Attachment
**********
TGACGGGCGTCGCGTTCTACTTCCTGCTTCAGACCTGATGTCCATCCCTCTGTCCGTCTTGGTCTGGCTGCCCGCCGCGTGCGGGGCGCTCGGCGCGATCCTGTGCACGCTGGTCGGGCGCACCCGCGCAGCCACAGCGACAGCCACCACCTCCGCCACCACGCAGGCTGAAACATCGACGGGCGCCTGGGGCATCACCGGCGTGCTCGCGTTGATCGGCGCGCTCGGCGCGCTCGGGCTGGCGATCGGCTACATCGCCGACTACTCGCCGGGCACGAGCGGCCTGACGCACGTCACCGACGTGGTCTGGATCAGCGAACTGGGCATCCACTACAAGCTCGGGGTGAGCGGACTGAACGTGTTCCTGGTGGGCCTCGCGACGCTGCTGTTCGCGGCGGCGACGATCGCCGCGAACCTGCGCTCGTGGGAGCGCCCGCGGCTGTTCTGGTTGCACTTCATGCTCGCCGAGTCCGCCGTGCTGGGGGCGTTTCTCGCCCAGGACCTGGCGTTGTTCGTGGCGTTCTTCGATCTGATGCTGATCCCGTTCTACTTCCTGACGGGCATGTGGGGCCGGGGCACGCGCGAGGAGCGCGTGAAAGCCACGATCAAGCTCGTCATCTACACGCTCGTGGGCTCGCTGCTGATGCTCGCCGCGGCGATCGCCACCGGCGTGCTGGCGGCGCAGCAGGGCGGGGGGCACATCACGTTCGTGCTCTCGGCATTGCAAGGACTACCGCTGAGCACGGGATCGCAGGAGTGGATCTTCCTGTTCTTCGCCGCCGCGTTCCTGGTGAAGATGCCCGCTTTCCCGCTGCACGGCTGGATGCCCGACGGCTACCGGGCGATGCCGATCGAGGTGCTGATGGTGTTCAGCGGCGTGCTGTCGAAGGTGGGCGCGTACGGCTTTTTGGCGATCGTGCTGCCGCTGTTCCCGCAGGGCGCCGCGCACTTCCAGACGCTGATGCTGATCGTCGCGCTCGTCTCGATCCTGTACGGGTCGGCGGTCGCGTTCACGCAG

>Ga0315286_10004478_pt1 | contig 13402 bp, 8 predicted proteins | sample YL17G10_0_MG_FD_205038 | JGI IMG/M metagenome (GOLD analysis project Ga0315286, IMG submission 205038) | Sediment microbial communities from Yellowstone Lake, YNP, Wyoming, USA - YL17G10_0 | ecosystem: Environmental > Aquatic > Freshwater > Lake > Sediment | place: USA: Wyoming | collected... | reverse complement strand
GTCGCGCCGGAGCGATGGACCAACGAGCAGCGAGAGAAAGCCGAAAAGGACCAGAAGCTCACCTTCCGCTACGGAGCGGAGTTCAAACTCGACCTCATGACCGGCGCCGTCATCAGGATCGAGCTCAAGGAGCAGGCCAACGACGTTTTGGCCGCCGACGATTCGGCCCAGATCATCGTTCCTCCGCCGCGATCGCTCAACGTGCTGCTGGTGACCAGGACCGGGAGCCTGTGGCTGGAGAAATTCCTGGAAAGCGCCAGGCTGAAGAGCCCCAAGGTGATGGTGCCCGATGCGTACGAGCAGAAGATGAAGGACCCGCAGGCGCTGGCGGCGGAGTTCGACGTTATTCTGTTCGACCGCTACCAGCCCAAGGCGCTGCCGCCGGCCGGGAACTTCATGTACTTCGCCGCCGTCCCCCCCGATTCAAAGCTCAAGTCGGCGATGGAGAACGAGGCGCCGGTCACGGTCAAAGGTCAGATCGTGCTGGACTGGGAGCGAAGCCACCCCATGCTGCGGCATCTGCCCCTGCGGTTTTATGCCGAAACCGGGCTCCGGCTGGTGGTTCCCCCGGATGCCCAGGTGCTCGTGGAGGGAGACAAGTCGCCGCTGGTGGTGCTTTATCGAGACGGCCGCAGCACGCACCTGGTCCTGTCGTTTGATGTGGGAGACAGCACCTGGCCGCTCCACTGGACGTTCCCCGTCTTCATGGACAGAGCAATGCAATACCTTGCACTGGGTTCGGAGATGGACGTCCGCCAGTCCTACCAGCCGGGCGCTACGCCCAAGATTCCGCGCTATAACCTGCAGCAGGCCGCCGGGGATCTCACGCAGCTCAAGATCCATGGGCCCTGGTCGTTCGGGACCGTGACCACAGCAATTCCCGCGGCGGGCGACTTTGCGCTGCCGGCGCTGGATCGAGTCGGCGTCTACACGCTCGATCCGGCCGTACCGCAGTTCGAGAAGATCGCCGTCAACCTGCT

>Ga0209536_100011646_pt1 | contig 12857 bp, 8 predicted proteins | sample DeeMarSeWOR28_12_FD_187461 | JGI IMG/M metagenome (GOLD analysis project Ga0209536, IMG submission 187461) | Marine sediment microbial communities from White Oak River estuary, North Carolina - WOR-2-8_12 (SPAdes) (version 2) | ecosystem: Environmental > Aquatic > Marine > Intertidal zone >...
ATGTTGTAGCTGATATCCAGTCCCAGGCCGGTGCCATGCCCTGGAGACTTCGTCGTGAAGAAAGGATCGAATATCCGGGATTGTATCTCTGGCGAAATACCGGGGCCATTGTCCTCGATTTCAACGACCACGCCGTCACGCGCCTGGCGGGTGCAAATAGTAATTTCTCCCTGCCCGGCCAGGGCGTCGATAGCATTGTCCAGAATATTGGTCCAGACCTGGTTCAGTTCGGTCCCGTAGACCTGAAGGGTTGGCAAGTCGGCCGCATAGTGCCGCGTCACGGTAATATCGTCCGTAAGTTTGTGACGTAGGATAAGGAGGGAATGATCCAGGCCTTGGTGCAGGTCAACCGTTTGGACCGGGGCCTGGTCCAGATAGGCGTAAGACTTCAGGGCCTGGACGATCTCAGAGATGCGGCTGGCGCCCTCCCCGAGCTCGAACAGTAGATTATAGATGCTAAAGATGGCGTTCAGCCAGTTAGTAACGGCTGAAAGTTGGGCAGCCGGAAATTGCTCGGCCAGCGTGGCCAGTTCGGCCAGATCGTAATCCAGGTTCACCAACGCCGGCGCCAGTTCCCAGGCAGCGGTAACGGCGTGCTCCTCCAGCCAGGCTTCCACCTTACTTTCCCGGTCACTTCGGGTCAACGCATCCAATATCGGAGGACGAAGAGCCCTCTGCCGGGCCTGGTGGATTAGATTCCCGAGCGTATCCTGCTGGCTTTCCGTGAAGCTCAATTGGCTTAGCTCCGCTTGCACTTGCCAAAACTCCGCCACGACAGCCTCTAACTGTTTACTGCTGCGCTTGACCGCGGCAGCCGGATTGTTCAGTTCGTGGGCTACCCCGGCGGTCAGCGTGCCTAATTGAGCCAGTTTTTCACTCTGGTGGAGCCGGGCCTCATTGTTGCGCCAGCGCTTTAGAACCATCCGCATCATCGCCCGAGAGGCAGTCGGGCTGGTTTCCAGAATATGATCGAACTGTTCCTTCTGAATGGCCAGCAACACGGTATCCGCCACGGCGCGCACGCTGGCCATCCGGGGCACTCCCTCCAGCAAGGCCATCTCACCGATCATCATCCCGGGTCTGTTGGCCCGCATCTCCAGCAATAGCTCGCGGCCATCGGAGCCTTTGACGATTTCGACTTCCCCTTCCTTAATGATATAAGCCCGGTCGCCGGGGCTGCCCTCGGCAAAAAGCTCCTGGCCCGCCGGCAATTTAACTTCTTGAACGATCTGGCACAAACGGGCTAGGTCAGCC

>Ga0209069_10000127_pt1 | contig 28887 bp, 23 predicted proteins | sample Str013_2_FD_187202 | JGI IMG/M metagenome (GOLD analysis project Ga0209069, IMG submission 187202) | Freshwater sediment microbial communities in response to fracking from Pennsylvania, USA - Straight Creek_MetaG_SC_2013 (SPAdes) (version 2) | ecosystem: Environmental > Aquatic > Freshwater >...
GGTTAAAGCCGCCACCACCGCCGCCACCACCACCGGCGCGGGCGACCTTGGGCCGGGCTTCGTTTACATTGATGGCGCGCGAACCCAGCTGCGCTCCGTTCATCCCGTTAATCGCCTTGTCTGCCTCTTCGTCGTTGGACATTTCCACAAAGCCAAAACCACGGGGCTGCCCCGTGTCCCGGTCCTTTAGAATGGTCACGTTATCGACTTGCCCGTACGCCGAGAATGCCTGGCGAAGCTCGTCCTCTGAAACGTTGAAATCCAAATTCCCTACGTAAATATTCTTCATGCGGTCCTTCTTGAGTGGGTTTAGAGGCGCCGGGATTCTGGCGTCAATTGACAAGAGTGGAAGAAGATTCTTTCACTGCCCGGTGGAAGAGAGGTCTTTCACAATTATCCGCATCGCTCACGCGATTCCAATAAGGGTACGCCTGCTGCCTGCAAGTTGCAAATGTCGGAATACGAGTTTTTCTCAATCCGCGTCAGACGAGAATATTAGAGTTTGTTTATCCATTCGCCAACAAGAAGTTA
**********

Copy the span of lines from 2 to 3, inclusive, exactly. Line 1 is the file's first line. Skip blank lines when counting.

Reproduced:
>Ga0315286_10004478_pt1 | contig 13402 bp, 8 predicted proteins | sample YL17G10_0_MG_FD_205038 | JGI IMG/M metagenome (GOLD analysis project Ga0315286, IMG submission 205038) | Sediment microbial communities from Yellowstone Lake, YNP, Wyoming, USA - YL17G10_0 | ecosystem: Environmental > Aquatic > Freshwater > Lake > Sediment | place: USA: Wyoming | collected... | reverse complement strand
GTCGCGCCGGAGCGATGGACCAACGAGCAGCGAGAGAAAGCCGAAAAGGACCAGAAGCTCACCTTCCGCTACGGAGCGGAGTTCAAACTCGACCTCATGACCGGCGCCGTCATCAGGATCGAGCTCAAGGAGCAGGCCAACGACGTTTTGGCCGCCGACGATTCGGCCCAGATCATCGTTCCTCCGCCGCGATCGCTCAACGTGCTGCTGGTGACCAGGACCGGGAGCCTGTGGCTGGAGAAATTCCTGGAAAGCGCCAGGCTGAAGAGCCCCAAGGTGATGGTGCCCGATGCGTACGAGCAGAAGATGAAGGACCCGCAGGCGCTGGCGGCGGAGTTCGACGTTATTCTGTTCGACCGCTACCAGCCCAAGGCGCTGCCGCCGGCCGGGAACTTCATGTACTTCGCCGCCGTCCCCCCCGATTCAAAGCTCAAGTCGGCGATGGAGAACGAGGCGCCGGTCACGGTCAAAGGTCAGATCGTGCTGGACTGGGAGCGAAGCCACCCCATGCTGCGGCATCTGCCCCTGCGGTTTTATGCCGAAACCGGGCTCCGGCTGGTGGTTCCCCCGGATGCCCAGGTGCTCGTGGAGGGAGACAAGTCGCCGCTGGTGGTGCTTTATCGAGACGGCCGCAGCACGCACCTGGTCCTGTCGTTTGATGTGGGAGACAGCACCTGGCCGCTCCACTGGACGTTCCCCGTCTTCATGGACAGAGCAATGCAATACCTTGCACTGGGTTCGGAGATGGACGTCCGCCAGTCCTACCAGCCGGGCGCTACGCCCAAGATTCCGCGCTATAACCTGCAGCAGGCCGCCGGGGATCTCACGCAGCTCAAGATCCATGGGCCCTGGTCGTTCGGGACCGTGACCACAGCAATTCCCGCGGCGGGCGACTTTGCGCTGCCGGCGCTGGATCGAGTCGGCGTCTACACGCTCGATCCGGCCGTACCGCAGTTCGAGAAGATCGCCGTCAACCTGCT